Sourcing teas is the best part about what we set to accomplish as we get to venture and explore the tea farms around the globe. This is a look into our travel journal as we visited an Alishan farm in which we absolutely feel in love with its peace, tranquility, people and tea.
The Ride Up
We begin our journey in a car as we slowly ascended up the mountain in between Nantou and Chia Yi county. The road was enshrouded by greenery as the lush forests seem to grow denser and denser as we drove on. There was a lot of traffic as the roads were packed with family sized SUVs for weekend getaways into the mountains. Our farmer spoke of what to expect as they were harvesting and processing tea on the day we decided to visit. She was exclaiming about how she makes the drive up there daily to visit and help her team with chores on the farm. They use organic fertilizer to promote the longevity of her tea trees and limited harvests to 3-4 times per year in order to have the trees mature slowly from all the fog and sea breeze they were surrounded in. Trees are grown side by side and evenly pruned, or cut at a certain height, so that it can maintain a certain size while helping to distribute the nutrition to the remaining branches so that the leaves exude those classic aromas and flavors.
Once we arrived on site, it was incredibly gorgeous as we had the sun peak out of the clouds during harvesting hours. Tea trees sloped up at ascending levels and we were surrounded by mountains while being above the clouds at 1800 meters. I’ve noticed that the organic fertilizers have a clear effect on their trees, compared to neighboring farms, as our farmer seemed to have greener and more densely populated branches on her trees. The leaves were definitely brighter as it reflected back the sun. Seasoned tea harvesters were spread out on the mountainside slopes, in bright attire, as they moved from level to level to hand pick tea leaves.
Luckily, we were able to participate in the picking process with these dedicated women, and took advantage of the sunlight that was still above us. They were all focused on imperial plucks at the time which consisted of one bud and two lower leaves. The smallest blooming leaf at the top is called the heart and provides the astringency found within tea. The lower two mature leaves form the flavors within the tea. We spoke with a harvester and she educated us on how certain seasons provide different sized harvests. She was comparing the winter harvests as it yielded less leaves so they focus on one bud and one lower leaf below it. This is due to the colder temperatures which in turn have trees grow slowly during winter seasons; providing less leaves. Pickers use small blades on rings attached to their fingers to quickly pick off tea leaves and insert into their baskets. The more experienced picker has blades on each hand. Similar to most farms in Taiwan, the harvesters and processors leave the stems in tact to show the authenticity of hand picked tea.
The Processing Center
Entering their processing center at the bottom of the farm, our noses were welcomed with a wave of magnolias. Usually, after half an hour of withering out in the sun, floral aromas of the leaves intensifies. Most farms in Taiwan have the processing plant right next to the fields in which they harvest to be able to control the oxidation process effectively after harvest. This is to ensure more consistency of the flavors and aromas experienced throughout each season of tea.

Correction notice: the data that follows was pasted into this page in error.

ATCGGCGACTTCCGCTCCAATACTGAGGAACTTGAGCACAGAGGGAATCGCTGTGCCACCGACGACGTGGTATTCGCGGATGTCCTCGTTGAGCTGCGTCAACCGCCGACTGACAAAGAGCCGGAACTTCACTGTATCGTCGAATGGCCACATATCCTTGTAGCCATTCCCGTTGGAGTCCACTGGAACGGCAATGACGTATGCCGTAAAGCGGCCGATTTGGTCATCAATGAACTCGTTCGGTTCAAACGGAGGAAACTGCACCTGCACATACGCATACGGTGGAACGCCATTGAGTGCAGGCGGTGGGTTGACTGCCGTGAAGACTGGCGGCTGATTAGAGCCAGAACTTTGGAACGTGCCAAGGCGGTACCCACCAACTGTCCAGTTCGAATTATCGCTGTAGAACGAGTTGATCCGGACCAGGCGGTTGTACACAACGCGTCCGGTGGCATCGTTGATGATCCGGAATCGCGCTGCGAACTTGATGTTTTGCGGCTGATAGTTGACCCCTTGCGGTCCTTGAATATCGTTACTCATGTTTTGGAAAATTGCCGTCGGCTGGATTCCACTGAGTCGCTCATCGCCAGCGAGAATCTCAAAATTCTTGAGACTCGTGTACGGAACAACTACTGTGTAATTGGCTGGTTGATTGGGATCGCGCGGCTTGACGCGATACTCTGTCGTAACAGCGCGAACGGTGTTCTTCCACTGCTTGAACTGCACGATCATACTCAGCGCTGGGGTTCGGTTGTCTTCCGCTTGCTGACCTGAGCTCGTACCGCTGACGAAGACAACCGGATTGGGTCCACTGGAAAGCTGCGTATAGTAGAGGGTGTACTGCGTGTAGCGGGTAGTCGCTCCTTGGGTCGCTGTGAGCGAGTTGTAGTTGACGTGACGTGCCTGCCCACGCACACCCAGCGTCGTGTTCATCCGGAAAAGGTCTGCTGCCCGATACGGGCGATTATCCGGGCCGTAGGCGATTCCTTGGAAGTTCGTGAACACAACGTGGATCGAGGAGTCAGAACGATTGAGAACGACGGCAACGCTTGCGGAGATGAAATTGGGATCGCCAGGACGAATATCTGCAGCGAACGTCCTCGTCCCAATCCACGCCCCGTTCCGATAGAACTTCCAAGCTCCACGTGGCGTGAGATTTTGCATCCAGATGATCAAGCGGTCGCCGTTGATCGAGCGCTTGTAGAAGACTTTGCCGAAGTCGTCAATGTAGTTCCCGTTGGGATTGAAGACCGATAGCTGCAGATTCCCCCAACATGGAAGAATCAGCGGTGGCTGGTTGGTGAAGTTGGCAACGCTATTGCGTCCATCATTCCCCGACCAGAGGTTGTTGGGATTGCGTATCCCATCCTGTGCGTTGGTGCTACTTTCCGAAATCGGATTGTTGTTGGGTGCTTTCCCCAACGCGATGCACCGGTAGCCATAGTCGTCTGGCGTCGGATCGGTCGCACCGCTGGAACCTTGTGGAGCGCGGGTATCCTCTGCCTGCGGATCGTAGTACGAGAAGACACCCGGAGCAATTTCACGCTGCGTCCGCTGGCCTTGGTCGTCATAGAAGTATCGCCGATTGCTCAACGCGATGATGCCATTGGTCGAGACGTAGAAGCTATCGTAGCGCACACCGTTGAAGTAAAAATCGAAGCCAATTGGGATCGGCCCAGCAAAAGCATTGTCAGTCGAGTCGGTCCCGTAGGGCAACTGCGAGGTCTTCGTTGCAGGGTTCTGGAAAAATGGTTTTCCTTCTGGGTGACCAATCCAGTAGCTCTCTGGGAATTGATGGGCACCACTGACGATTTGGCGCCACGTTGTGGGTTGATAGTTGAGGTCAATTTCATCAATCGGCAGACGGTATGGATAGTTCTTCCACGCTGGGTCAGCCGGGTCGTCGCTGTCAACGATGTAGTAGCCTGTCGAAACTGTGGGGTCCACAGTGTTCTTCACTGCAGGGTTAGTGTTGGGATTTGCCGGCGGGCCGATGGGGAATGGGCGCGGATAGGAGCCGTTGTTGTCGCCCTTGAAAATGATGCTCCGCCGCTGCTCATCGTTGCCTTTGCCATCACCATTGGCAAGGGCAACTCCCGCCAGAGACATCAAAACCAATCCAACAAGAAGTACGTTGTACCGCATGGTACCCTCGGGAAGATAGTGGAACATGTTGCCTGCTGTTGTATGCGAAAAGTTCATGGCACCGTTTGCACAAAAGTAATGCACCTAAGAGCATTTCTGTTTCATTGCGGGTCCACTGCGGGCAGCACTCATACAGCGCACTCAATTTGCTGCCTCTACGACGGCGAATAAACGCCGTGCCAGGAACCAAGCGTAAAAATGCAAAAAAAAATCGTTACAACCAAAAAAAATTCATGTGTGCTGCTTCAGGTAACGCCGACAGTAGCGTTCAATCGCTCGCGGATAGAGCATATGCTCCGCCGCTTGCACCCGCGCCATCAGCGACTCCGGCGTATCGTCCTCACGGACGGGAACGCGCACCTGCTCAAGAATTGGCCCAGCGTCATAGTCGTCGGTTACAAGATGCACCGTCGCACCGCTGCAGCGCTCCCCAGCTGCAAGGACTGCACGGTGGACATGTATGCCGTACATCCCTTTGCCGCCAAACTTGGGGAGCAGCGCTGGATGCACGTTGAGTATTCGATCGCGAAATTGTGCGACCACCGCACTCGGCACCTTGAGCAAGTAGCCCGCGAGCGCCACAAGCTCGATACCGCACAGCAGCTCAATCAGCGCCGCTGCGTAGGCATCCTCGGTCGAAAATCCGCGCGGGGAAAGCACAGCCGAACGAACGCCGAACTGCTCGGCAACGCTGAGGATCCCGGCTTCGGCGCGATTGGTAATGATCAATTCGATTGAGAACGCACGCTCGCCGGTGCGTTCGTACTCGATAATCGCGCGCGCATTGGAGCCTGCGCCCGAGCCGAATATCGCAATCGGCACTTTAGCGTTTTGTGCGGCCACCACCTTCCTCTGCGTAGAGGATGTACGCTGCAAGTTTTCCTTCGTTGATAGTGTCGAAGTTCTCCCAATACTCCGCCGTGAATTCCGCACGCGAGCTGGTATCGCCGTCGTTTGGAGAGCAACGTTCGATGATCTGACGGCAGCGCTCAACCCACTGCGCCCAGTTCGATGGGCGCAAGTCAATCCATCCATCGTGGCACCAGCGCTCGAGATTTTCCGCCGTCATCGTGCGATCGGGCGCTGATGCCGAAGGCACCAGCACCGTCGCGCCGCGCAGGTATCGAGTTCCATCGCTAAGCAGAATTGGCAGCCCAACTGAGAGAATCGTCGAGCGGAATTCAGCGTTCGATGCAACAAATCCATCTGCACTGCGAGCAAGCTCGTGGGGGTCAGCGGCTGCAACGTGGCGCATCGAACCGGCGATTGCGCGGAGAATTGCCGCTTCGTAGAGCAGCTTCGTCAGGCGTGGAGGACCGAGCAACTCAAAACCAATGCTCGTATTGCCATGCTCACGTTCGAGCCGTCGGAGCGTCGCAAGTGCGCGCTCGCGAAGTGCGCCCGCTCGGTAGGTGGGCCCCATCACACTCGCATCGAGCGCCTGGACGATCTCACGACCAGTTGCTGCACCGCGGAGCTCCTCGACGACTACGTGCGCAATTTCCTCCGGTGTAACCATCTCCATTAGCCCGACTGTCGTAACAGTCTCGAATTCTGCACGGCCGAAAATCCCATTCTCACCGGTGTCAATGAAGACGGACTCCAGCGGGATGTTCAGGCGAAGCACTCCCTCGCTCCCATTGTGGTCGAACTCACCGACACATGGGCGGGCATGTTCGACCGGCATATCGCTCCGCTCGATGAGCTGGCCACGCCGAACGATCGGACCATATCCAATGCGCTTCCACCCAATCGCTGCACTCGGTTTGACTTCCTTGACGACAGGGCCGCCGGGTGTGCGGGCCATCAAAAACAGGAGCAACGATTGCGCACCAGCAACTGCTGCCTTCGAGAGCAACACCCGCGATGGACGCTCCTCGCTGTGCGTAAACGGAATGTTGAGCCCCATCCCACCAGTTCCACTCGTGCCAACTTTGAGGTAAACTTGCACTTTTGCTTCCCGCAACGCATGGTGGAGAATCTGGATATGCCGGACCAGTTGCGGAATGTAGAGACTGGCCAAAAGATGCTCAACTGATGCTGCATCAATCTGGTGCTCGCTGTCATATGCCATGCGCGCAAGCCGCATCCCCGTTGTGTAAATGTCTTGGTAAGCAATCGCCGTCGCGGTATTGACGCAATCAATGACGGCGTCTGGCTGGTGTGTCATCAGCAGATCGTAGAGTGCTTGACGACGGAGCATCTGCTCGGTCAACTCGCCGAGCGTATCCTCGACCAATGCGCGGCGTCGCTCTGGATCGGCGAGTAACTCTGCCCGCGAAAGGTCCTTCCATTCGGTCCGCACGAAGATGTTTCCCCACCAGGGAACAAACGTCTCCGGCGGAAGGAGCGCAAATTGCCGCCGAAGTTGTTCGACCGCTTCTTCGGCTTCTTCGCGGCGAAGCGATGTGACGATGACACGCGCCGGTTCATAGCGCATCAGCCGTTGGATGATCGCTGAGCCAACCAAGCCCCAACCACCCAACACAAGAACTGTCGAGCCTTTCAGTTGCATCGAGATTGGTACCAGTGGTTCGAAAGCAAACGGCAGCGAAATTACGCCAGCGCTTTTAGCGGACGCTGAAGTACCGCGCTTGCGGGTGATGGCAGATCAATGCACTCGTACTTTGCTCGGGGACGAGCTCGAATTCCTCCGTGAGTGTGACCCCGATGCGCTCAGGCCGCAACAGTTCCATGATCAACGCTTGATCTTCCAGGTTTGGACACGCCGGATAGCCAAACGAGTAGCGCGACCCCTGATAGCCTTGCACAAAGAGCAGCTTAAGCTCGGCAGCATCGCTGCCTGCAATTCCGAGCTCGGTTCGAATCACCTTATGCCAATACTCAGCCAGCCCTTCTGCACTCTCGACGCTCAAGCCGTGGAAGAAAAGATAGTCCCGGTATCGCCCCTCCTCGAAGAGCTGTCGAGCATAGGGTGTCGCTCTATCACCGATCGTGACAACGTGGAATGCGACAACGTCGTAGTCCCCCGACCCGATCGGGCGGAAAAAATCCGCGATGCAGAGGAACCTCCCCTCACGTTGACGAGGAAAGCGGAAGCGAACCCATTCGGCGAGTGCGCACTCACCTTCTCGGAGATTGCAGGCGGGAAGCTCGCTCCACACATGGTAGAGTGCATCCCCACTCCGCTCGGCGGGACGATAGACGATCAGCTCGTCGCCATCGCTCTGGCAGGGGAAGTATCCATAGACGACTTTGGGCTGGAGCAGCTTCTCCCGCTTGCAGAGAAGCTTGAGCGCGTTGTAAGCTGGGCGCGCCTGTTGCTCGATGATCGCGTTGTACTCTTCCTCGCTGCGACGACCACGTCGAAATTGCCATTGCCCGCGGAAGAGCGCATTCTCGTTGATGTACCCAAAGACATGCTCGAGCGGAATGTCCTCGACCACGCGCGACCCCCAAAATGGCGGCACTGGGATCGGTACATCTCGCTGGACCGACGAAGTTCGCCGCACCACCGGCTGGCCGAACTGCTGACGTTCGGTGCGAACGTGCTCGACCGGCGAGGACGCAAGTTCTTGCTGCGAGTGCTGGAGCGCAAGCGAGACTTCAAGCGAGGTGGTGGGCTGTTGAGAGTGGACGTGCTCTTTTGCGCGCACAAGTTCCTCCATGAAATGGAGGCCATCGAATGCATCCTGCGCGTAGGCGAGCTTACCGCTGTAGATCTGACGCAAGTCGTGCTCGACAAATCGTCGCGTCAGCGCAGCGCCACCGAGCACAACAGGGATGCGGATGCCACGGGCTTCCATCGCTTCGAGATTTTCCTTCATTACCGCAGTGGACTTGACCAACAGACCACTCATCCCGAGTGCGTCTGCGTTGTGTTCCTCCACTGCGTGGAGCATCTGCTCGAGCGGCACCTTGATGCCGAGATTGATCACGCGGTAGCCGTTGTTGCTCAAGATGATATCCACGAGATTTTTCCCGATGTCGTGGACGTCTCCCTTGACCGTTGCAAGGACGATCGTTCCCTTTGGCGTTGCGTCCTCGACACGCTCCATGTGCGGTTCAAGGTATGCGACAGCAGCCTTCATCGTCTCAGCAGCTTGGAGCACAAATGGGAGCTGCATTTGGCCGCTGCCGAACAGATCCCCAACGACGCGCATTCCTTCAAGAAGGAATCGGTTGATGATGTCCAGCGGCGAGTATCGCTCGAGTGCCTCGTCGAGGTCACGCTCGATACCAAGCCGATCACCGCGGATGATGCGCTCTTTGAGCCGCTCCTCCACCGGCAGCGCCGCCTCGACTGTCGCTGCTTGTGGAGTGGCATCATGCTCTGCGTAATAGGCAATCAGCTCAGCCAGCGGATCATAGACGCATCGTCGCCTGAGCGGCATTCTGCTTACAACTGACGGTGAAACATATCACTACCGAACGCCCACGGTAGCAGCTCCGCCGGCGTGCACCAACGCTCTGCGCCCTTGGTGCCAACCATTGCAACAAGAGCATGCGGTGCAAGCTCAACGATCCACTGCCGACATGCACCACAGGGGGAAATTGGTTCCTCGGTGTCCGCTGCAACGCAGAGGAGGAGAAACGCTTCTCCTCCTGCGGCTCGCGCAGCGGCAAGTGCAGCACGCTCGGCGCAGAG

The processing procedures was pretty simplistic as their 8 team crew had each step down to the tee. After having the leaves wither outdoors in the sun, they are divided into bushels to be taken into the center for further oxidation. The leaves are rolled and compressed in a machine and then thrown into a cylindrical panner for a few minutes to slowly remove its water content. The panner is is a massive tumbler that slowly heats the leaves on its edges as it quickly rolls around within the tube. The final stage of processing consists of a large dryer that has sifting tray for de-clumping teas. Remaining rolled up oolong tea are then transported into the interior of the machine which bakes the tea. This step stops the oxidation process and the dryer consists multiple conveyor belt levels to slowly drag the tea along as it is being heated. Eventually the leaves are left with 3-5% water content and piles into a bin where it is inspected before packaging. The final stage consists of an expert conducting quality control before approval before packaging.
We ended our tour in their tasting room as we sampled oolong that was just processed! After inspection, the oolongs had a stronger aroma coming out of the dry leaves and tasted more subtle. The head processor was explaining to us that newly processed high mountain oolongs were generally more fragrant, but as time passes on, they taste more flavorful when steeped. I brought out my bowl, tea cup, and a ceramic spoon to begin tasting. It was very exciting as it was the first time we’ve ever experienced Alishan oolong after it had just processed! The harvest had a good astringency that caught my attention more compared with their spring harvest. The liquid was a golden yellow hue and had a grainy, vegetal and sweet melon node at the end. Our spoon that was used to scoop tea into our cups gave up an insanely pungent floral smell as we inspected its aroma. The tea experience made us sink into our chairs as we stared out through the window at an incredible mountainside view with a big smile on our faces.
We stayed for a bit longer until we brewed our sample up to the 9th infusion. Our farmer gave us some mountain grown cabbage to stir fry during that nights meal. It was the sweetest tasting cabbage we’ve ever experienced in our lives! On our drive down, the tea leaves we picked gave off a nostalgic magnolia smell and remained in the car for the next few days.